URBAN LAND INSTITUTE
“Confronted by severe recession and economic breakdown, the United States reaches a pivot point for overhauling its dilapidated and outmoded infrastructure. The nation can either leverage crisis into opportunity for future growth by developing a new 21st-century infrastructure model, or backslide into more of the same: greater congestion, deteriorating road and transit networks, and the heightened probability of systemic water system failures.
Infrastructure 2009 warns that short-term stimulus funding for various road, transit, rail, and water projects offers no substitute for a concerted long-range U.S. effort to maintain national prosperity in a rapidly evolving and more competitive global marketplace. The report recommends a total revamping of how the country plans, funds, and implements infrastructure programs, using the following four-pronged approach:
Set a national strategy: The United States hasn’t initiated a national infrastructure plan since the 1950s, when interstate highway construction began. Today, the country’s challenges appear more complex and daunting, and many systems are either obsolete or crumbling and require rebuilding and reinvention. New transport networks must interconnect more efficiently to move goods and people through increasingly gridlocked global pathway cities. New corridors for passenger and freight rail must link to surrounding regional markets and merge into cross-national networks. Innovative new transit schemes, connected to airports and train stations, must help reduce car dependence, prevent bottlenecks in commercial centers, and decrease pollution. The country also needs to plan for 110 million more people by 2050, including provision for water and power in more densely populated metropolitan areas and regions. The President and Congress should move expeditiously to develop a bold national infrastructure agenda for implementation beginning in 2010…”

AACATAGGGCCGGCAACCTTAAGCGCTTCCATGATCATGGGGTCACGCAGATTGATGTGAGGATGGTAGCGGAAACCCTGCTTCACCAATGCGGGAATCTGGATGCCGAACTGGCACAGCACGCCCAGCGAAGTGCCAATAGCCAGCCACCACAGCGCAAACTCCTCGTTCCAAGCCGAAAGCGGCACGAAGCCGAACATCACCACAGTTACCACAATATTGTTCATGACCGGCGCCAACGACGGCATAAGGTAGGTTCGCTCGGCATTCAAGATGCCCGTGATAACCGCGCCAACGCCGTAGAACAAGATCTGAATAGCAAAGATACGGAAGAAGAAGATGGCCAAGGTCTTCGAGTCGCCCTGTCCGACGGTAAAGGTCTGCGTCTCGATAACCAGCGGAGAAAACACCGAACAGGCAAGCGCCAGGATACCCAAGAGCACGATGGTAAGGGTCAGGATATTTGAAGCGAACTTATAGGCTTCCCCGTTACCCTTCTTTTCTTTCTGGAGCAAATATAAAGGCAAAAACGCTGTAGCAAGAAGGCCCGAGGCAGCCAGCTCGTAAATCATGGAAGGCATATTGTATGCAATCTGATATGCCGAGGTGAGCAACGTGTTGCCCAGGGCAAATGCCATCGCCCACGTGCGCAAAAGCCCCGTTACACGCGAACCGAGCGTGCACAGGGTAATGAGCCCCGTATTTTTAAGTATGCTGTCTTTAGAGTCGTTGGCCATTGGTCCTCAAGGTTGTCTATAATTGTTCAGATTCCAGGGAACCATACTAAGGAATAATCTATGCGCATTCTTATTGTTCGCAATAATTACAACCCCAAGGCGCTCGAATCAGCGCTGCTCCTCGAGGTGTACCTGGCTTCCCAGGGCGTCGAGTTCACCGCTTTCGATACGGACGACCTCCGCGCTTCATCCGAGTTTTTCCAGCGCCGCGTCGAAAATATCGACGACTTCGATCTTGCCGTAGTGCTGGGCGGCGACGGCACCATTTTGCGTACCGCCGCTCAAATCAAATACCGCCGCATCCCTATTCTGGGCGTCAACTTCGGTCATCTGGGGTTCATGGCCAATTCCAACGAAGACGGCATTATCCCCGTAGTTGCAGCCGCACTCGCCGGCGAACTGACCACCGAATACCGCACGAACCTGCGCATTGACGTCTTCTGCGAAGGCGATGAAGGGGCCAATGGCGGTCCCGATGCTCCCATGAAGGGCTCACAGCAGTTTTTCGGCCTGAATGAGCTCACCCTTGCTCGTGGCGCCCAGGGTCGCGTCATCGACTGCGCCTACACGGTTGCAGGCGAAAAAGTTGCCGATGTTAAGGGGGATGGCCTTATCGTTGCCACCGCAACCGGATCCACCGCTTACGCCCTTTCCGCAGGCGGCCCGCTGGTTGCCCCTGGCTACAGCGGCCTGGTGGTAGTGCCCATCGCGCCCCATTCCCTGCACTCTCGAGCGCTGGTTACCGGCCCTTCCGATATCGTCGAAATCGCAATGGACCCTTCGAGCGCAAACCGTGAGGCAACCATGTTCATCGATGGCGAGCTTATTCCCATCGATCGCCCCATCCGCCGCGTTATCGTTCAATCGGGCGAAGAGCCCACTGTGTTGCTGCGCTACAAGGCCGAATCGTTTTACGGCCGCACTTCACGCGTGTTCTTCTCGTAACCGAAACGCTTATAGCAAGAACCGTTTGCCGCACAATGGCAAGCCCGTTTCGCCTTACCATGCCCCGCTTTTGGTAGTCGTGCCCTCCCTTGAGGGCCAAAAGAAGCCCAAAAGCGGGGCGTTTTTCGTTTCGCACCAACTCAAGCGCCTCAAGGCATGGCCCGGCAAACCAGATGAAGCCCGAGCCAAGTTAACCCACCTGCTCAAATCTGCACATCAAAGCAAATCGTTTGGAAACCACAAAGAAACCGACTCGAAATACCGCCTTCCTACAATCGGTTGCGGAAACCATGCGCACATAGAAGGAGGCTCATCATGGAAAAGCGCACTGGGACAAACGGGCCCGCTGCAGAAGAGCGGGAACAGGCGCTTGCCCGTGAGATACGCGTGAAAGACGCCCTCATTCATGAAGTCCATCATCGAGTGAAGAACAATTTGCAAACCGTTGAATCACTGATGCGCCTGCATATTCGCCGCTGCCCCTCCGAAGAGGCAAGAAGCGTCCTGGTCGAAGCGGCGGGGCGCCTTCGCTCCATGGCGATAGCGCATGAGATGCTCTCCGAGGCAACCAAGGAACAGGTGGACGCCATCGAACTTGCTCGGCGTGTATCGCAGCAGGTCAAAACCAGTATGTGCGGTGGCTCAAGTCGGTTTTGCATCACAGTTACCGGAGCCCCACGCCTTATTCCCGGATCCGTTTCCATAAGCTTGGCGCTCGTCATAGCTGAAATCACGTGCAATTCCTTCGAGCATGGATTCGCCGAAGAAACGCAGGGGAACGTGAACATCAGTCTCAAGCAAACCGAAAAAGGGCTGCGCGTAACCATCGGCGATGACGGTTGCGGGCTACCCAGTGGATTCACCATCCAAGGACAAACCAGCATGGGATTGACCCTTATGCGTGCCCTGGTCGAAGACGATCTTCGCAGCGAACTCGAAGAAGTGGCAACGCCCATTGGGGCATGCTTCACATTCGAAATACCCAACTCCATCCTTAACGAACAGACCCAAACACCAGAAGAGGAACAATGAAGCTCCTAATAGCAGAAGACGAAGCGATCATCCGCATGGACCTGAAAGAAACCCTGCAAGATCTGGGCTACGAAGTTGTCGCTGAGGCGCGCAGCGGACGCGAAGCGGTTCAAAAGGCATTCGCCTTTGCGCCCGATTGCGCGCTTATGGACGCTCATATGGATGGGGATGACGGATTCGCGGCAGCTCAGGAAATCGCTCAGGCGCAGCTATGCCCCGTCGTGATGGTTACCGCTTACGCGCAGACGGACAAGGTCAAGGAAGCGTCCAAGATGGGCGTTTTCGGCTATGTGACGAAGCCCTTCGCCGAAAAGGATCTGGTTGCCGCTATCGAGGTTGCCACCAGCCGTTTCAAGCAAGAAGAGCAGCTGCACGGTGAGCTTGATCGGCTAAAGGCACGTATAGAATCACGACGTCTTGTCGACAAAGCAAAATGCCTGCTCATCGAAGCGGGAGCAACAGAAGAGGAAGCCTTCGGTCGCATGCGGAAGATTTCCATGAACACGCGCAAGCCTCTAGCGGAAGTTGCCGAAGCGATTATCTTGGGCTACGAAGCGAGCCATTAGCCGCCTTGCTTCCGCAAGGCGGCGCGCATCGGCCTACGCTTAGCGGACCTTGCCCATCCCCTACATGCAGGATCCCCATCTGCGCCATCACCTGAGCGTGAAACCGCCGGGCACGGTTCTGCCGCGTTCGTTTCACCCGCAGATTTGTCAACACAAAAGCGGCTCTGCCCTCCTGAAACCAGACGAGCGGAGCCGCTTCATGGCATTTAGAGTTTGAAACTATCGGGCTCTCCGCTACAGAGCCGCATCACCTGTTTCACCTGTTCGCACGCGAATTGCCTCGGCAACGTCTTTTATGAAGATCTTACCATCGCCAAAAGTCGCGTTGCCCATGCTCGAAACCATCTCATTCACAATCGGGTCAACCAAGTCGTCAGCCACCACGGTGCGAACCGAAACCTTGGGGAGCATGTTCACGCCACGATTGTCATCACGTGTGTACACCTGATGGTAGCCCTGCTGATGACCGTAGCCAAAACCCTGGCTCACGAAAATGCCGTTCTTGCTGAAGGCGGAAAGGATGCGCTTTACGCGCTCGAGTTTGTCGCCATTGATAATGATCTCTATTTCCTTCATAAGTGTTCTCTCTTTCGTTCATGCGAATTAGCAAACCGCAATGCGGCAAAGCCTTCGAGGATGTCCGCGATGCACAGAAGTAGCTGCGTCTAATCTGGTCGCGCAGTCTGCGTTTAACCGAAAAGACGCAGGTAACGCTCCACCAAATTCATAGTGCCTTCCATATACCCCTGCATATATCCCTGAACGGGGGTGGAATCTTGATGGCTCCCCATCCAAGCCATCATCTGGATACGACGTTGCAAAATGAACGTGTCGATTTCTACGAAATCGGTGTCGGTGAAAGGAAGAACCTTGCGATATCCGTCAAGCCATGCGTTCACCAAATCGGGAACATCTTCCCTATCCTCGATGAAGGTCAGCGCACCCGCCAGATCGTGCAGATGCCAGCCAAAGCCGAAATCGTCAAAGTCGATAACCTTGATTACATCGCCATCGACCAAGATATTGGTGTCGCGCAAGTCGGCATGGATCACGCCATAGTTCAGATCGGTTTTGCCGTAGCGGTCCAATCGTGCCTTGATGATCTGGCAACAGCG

About Urban Land Institute
“The mission of the Urban Land Institute (ULI) is to provide leadership in the responsible use of land and in creating and sustaining thriving communities worldwide. Founded in 1936, the institute now has more than 40,000 members worldwide representing the entire spectrum of land use and real estate development disciplines, working in private enterprise and public service. “